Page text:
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Your Git commits just don't hit

Matt Davison | The Code Crisis
Matt Davison | The Code Crisis
Git is a useful tool that most developers can’t escape. Be it for personal use or for work use, I think we all know we can benefit from using Git. But for some people, your Git commits really aren’t it.

Why use Git?
For those unfamiliar, Git is a version control tool, not only is it used to control versions but also to collaboratively contribute to open source projects and collaborate within organisations.
Git is an important tool as it allows developers to keep track of the changes made within their code, work together and keep different versions of their code. It’s important to use Git as it enables you as a developer to be able to rollback and revert changes to any stage to avoid those endless bugs you accidentally embedded deep within that 1000 line script that has taken you forever to write. It is also important to use Git so that you will always be able to rollback to the past versions of that 100 line website you wrote in case of a bug or security breach or anything else that would cause you to want to revert back to a past version. You get the gist - pun intended - here, Git allows you to work more flexibly with more options for collaboration, etc.
You're not making commits..?
One issue I see regularly, too regularly I would say, is people putting their project on a platform using Git, such as GitHub, and then after that, they don’t commit any of the changes they make. It makes the code confusing. Why does it appear differently in the live version to on my localhost? Well it would seem you’ve made 100 changes since you put it on GitHub and then never committed another change!
Make sure if you’re using Git (which 99% of the time, why wouldn’t you be?) you keep your commits regular when you make changes, this avoids confusion, allows you to manage versions, track issues, and retrieve genuine bug reports, plus it only takes a few seconds to write a commit.
Stop pushing all your changes in one commit.
Made 5 different changes in your code? Make 5 different commits.
All too often I see developers making the same mistake, whether it be in open source projects or private repos I’m collaborating on; developers are always putting as many changes as possible into one Git commit.
Putting each change in a separate commit makes your changes clear, makes them accessible, and makes it easy to revert back in the case you make a big error!
For those of you looking to brighten things up… you’ll be making more commits, that means more green squares.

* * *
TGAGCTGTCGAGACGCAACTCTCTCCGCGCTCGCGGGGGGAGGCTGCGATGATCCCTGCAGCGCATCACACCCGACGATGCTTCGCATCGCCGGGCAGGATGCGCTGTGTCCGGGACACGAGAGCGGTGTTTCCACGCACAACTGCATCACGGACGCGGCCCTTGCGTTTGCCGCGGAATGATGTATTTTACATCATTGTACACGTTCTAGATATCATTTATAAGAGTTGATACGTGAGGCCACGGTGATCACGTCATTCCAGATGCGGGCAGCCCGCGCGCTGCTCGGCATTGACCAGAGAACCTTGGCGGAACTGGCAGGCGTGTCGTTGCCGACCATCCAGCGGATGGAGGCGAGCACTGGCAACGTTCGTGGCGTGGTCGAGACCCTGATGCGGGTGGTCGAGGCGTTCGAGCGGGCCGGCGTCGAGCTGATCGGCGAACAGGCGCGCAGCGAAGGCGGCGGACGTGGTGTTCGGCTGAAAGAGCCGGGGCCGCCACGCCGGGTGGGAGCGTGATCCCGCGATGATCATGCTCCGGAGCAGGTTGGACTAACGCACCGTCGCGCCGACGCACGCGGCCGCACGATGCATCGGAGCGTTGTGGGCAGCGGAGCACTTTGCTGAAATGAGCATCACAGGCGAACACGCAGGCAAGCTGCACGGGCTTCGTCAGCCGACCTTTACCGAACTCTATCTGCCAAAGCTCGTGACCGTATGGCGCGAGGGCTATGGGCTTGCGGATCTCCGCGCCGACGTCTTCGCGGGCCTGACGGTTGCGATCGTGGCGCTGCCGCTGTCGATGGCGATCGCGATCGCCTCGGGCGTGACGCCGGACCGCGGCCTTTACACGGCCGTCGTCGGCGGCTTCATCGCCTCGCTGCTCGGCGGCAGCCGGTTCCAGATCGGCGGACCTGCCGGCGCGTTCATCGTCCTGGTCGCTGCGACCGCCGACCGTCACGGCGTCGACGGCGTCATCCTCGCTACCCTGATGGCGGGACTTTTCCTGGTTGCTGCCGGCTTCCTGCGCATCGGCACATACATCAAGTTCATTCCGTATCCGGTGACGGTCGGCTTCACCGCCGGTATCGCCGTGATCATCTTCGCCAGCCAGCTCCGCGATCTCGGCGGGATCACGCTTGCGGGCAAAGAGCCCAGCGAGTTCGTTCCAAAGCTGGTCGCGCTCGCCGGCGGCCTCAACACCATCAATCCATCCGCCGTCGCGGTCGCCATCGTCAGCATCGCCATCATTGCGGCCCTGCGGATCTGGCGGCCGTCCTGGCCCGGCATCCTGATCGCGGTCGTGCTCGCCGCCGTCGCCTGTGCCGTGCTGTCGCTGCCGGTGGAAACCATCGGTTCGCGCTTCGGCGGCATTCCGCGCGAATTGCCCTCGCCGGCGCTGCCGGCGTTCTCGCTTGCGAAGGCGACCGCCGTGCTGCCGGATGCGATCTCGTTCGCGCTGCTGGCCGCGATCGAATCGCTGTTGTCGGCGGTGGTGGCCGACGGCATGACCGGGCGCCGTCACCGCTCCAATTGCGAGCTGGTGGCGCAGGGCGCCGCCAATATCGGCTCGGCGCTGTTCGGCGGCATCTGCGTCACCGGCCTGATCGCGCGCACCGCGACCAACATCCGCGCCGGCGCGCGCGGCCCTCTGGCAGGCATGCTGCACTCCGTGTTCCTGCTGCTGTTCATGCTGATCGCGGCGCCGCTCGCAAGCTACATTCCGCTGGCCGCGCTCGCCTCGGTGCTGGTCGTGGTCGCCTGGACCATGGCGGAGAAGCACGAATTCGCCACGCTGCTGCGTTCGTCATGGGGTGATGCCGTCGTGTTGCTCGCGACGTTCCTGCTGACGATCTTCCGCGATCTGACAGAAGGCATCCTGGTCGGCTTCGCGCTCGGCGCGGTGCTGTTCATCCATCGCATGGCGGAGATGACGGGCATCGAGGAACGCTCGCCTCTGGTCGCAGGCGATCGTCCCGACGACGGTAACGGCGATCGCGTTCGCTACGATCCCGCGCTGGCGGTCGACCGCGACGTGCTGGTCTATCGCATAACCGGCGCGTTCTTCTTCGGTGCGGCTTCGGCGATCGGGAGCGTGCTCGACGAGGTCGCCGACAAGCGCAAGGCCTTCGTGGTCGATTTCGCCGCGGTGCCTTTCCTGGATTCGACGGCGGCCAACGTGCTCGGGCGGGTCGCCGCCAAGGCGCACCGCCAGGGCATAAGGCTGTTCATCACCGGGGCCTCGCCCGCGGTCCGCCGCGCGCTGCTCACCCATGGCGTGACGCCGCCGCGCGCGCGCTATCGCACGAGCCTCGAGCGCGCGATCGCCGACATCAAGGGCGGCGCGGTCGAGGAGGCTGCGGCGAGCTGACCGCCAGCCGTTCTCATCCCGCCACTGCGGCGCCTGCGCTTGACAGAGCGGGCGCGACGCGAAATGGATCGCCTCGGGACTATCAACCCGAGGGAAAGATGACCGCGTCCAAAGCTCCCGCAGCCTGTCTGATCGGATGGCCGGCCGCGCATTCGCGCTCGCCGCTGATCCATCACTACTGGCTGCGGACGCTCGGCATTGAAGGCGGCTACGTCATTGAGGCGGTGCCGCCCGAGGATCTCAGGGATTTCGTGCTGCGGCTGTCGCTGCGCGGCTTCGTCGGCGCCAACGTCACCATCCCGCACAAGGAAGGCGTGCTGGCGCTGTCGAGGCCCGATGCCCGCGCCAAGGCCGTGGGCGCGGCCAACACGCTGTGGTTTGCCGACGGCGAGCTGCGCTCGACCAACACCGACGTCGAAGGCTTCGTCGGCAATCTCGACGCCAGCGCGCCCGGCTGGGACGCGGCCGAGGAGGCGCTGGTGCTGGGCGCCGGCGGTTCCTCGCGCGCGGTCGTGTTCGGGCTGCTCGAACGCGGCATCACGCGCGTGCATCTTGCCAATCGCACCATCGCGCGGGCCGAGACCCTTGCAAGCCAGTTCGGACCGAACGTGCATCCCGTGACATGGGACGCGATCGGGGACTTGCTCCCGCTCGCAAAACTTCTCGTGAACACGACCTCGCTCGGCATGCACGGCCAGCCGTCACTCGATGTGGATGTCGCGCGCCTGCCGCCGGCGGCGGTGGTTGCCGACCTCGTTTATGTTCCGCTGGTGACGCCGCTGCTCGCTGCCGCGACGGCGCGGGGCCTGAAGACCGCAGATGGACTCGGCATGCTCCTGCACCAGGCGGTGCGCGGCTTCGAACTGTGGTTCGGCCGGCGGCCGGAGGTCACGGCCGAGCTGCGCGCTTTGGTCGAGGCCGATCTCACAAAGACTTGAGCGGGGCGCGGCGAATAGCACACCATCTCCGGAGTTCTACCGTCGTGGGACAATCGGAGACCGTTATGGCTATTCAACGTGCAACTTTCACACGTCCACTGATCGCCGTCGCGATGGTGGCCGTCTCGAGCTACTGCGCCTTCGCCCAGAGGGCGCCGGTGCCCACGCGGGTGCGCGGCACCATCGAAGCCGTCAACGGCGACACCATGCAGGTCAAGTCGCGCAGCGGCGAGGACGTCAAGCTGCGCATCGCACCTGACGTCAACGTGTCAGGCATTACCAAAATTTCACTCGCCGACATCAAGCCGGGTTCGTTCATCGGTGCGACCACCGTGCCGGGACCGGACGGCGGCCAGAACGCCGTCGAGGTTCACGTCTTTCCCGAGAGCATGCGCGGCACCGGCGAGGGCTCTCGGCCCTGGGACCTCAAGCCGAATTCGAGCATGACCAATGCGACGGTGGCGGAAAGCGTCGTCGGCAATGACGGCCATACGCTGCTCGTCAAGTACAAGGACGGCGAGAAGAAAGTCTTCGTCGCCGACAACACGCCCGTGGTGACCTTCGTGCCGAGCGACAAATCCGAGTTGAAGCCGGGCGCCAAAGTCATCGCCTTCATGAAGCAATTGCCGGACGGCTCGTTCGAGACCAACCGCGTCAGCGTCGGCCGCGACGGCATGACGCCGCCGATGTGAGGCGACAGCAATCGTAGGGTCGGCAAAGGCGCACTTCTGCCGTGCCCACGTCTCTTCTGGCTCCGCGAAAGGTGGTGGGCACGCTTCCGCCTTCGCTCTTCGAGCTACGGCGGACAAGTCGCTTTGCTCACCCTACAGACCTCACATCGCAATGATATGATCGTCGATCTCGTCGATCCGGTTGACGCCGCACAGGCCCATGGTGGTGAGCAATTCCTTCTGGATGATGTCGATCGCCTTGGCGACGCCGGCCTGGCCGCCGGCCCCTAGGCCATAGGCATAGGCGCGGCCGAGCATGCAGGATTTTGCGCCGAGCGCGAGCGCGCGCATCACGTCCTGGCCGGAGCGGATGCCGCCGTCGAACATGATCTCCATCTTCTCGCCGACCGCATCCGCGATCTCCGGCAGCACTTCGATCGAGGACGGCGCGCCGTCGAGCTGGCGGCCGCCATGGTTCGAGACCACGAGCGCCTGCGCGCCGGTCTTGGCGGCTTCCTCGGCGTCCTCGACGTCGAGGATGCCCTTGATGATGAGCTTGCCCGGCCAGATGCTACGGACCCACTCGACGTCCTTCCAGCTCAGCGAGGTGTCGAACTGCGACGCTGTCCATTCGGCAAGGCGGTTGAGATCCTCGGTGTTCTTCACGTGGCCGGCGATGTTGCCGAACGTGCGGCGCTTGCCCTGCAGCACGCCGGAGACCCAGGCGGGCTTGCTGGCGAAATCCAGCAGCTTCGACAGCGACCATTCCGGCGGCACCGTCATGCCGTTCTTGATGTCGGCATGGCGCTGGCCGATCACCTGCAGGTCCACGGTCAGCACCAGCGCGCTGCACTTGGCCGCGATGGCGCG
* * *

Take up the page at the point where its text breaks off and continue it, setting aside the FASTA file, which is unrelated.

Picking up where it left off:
Stop writing non-explanative commits!
Ok every developer to ever use Git is guilty of this one, sure. But that doesn’t mean we should just settle for non-explanative commits.
Commits with non-explanative messages attached to them make them extremely difficult to identify amongst the hundreds of commits we make to every project as developers. Making a commit with a message like ‘made changes’ is unclear and difficult to understand which changes were made; commits with messages like ‘give input elements in login form margin-block 5em’ are clear and easy to identify in the crowd.
Do keep in mind however, commits can only have 50 chars in their title message.
Don't commit secrets...
It’s always a dangerous game, playing around with secrets near Git, especially with an open-source project - it has a tendency to tell everyon, shhh.
Commits exist forever, they don’t go away! Make sure to use .gitignore to ignore any private files and try to use .env or equivalents for secrets and private tokens!
If you do commit a token, reset it as soon as you can, you could be providing access to some important account related data, or even your users’ information. Keep that safe.
Stop committing direct to master.
Sure, committing to the master branch is easy, but the problem with this is that you make immediate changes to the main branch that all forks are created from, commit a bug and everyone’s syncing it! Use separate branches for each new feature to keep them in a controlled environment where bugs wont later be reflected throughout pull requests!
Write better commits.
Hopefully this helps you to write better commits. High quality commits are essential in high quality projects so make your commits and your projects count.
You can find me on GitHub at @immattdavison!
immattdavison (Matt Davison) · GitHub
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Matt Davison | The Code Crisis
Matt Davison | The Code Crisis @immattdavison

I'm Matt, front-end web developer based in England, UK.
I talk about code, lifestyle, and more!

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